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Choosing and using Natural Stone


Commercial or construction use of stone

Architects, specifiers, designers, clients; choosing and using stone is an experience and one for which we recommend you ask for professional advice. Stone is a naturally occurring material and as such, has to be chosen like no other building material. Stone Federation members are fully trained, experienced and competent professionals who should be consulted as soon as you decide to use natural stone on your project. They can advise you and prevent any costly mistakes being made before it is too late.

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Domestic use of stone

Using stone in your home or property can enhance your living space but you must be aware of the questions to ask when making your choice of stone.

Stone, correctly selected, can enhance the value of your property and be durable, and virtually maintenance free. However, incorrectly selected it can cause you problems. By purchasing stone you are making an investment so protect your money and get the right advice. Stone Federation suggests you always consult the experts first.


There are many different classification schemes for stone, which have prompted the industry to simplify descriptions. This has led to many problems when, for instance, a stone laid as a granite tile is actually found to be a different stone type altogether and does not perform as expected. The British Standard BSEN12440 (Denomination of natural stone) addresses the classification problem and insists upon the correct identification of stone type and origin. For the purposes of this guidance however, the simplified descriptions remain and it must be stressed that all stones should be considered individually for their merits in whatever use they are being considered for.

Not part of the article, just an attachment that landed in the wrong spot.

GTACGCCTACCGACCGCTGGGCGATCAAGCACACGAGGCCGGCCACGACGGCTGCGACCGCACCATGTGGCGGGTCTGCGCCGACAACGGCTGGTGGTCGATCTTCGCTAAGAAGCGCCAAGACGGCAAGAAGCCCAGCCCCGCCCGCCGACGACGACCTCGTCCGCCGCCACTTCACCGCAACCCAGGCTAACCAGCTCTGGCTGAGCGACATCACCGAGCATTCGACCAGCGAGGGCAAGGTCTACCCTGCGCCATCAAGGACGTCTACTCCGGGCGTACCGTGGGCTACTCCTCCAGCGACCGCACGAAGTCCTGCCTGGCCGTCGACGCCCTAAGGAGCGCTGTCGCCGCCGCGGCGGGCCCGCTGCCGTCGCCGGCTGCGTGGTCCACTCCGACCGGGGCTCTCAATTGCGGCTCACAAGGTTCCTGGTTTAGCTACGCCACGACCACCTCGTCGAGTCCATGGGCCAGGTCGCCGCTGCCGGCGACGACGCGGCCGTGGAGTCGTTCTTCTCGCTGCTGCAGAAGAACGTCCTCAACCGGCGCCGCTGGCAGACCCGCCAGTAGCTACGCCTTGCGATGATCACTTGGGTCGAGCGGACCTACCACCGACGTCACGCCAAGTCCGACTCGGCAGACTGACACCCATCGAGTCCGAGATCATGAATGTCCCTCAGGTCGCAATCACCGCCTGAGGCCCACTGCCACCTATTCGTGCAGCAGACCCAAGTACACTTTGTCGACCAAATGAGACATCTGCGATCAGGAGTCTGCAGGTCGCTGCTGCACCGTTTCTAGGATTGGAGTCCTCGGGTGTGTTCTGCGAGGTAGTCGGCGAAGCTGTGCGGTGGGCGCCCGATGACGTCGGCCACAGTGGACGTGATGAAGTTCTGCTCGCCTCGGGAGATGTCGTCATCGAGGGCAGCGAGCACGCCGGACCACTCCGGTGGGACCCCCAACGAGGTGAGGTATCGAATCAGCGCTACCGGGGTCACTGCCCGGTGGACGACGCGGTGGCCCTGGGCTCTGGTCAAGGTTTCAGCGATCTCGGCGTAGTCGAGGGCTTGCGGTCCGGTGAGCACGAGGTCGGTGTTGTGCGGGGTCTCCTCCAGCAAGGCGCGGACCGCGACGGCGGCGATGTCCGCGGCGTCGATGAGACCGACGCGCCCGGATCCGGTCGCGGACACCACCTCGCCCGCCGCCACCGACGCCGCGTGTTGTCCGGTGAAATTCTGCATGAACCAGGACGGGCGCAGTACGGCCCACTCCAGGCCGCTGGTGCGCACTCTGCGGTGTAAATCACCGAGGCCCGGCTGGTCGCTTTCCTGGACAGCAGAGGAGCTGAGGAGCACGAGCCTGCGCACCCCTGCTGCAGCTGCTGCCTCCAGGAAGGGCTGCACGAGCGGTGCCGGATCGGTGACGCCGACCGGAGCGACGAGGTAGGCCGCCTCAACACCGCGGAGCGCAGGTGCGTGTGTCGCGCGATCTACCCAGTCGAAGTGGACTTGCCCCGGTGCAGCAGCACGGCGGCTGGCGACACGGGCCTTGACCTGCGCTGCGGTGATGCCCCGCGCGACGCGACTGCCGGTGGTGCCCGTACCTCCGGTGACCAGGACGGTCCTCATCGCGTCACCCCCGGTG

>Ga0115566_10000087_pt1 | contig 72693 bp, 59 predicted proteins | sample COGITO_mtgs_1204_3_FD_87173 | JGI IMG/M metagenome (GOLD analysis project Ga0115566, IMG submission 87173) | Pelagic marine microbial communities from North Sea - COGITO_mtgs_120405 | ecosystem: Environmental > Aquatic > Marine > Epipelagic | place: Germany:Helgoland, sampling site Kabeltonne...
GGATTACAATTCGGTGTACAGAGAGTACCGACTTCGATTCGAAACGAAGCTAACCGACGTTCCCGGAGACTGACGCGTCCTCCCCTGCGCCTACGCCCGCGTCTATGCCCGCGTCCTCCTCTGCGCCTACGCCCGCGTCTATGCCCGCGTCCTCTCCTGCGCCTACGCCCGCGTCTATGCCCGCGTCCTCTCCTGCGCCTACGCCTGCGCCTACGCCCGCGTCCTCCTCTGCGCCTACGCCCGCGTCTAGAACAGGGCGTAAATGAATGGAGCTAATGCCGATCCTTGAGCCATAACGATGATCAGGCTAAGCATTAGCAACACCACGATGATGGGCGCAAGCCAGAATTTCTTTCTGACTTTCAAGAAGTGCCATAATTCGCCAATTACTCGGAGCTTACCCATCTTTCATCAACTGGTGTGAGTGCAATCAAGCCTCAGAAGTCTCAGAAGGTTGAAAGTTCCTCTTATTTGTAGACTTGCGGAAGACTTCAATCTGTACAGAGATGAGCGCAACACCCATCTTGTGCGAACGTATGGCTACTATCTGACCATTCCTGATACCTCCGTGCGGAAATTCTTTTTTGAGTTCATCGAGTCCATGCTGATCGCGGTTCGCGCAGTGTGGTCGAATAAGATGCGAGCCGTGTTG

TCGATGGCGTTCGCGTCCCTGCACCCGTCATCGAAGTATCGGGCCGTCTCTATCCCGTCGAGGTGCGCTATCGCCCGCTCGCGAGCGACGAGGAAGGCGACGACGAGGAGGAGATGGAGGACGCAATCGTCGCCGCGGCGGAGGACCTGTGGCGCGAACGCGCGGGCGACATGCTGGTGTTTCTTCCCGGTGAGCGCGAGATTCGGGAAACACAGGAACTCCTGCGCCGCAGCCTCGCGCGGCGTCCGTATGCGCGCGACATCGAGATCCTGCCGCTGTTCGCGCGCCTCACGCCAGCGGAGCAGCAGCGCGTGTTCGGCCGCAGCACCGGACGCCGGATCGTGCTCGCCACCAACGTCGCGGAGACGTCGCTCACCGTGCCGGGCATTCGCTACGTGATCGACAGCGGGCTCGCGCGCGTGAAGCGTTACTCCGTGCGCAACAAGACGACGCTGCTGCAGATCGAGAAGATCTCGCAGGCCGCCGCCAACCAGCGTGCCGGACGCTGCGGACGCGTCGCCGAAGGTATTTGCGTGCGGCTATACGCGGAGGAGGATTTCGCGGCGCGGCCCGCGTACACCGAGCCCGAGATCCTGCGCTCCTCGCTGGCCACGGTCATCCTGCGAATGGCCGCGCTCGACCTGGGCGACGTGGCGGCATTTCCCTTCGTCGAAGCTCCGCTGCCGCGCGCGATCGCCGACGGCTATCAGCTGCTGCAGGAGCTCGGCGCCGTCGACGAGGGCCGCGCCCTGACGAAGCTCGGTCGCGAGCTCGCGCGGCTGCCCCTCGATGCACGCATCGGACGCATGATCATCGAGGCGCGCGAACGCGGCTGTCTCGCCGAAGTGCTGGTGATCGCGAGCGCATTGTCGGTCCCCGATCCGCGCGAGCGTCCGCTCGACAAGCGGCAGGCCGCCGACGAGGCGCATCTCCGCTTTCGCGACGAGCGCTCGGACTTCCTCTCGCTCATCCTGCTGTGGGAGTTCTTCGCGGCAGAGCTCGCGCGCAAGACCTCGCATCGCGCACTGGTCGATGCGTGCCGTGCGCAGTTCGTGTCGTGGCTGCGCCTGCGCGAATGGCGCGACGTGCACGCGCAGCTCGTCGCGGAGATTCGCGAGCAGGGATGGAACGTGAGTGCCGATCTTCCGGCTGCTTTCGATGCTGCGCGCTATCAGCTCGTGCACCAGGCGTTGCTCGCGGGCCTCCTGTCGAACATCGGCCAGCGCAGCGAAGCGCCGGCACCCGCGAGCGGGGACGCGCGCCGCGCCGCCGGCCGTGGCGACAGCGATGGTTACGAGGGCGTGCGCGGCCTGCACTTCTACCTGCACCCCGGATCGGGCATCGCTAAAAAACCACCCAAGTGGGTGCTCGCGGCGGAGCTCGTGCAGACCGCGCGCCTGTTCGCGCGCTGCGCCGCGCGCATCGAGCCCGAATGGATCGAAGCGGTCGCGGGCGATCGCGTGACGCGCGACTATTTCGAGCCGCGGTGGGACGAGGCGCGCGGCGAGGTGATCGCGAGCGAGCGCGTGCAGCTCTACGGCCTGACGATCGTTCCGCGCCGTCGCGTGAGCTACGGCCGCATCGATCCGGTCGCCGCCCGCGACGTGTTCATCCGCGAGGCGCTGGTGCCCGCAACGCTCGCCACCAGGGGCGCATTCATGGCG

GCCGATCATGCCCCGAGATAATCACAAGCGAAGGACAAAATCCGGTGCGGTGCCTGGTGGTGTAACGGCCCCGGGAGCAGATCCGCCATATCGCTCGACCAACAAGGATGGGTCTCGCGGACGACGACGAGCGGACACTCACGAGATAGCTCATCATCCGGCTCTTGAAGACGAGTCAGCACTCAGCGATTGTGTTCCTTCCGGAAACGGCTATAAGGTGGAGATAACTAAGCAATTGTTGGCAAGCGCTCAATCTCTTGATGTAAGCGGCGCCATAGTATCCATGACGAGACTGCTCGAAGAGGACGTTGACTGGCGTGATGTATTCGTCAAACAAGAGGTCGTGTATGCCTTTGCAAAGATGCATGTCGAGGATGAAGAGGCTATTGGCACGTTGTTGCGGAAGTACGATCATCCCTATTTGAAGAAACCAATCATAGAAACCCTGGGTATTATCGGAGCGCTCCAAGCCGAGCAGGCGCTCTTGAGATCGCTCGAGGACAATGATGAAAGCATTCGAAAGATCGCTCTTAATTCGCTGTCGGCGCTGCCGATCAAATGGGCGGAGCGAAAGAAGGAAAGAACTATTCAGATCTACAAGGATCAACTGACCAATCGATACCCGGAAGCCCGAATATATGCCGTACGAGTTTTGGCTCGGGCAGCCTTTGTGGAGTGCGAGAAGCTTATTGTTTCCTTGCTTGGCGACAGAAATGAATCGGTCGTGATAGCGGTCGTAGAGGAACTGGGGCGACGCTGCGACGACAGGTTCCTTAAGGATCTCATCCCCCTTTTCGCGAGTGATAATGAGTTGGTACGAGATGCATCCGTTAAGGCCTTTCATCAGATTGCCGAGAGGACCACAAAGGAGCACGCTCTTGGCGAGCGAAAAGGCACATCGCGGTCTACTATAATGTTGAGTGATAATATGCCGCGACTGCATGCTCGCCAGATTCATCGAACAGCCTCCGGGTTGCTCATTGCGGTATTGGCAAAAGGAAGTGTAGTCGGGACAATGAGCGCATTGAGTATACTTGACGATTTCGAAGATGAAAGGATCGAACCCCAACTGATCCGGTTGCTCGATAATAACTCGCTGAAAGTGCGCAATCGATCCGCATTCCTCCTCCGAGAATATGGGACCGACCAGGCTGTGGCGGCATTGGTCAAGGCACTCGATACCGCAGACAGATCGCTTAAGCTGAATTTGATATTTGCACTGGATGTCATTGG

The term granite tile has been applied to almost any igneous stone that can retain a polish. True granites provide many of these stones but other types of igneous stone that may fall into this classification include syenites, gabbros, dolerites, and diorites. The metamorphic stones gneiss, schist and granulite are frequently also included in this 'granite' classification.

The formation of these igneous rocks by the slow cooling of molten minerals such as quartz stone, feldspar and hornblende has resulted in a wide variety of colours and grain patterns.

In the United Kingdom the quarrying of granite is concentrated in a small number of locations. Those of particular importance may be found in Devon and Cornwall, Cumbria, at Peterhead and Aberdeen and on the east coast of Scotland.

The main sources for imported granite are Scandinavia, South Africa, Sardinia, Portugal, Spain, India, North America, China and Brazil.

The interlocking crystal structure imparts both the high strength and low porosity necessary for a wide range of applications other than just flooring; these characteristics are also important in allowing successful use of slabs that are thinner than other types of stone.

The immense colour choice includes fine and medium grained silver grey from Devon and Cornwall and fine grained pink from Scotland, whilst other countries provide dense, very fine grained materials with reflective crystals such as larvikite (e.g. blue and emerald pearl) from Norway; reds from Scandinavia and India; large grained brown from Finland; yellows from Brazil; and the delicately mottled greys, fawns and pinks from Sardinia.

The surface finish affects the appearances of granite and those available include sawn, flame textured, dolly pointed, fine axed, rough punched, honed, bush hammered and water jet. It is in the gloss polished form, however, that these granites reveal fully their colours and grain patterns.

Very hardwearing and physically strong, granite tile is largely unaffected by erosion, pollution or atmospheric attack. Facades are generally self cleaning, although eye level areas benefit from occasional cleaning as for glazing. A polished finish is almost indestructible.



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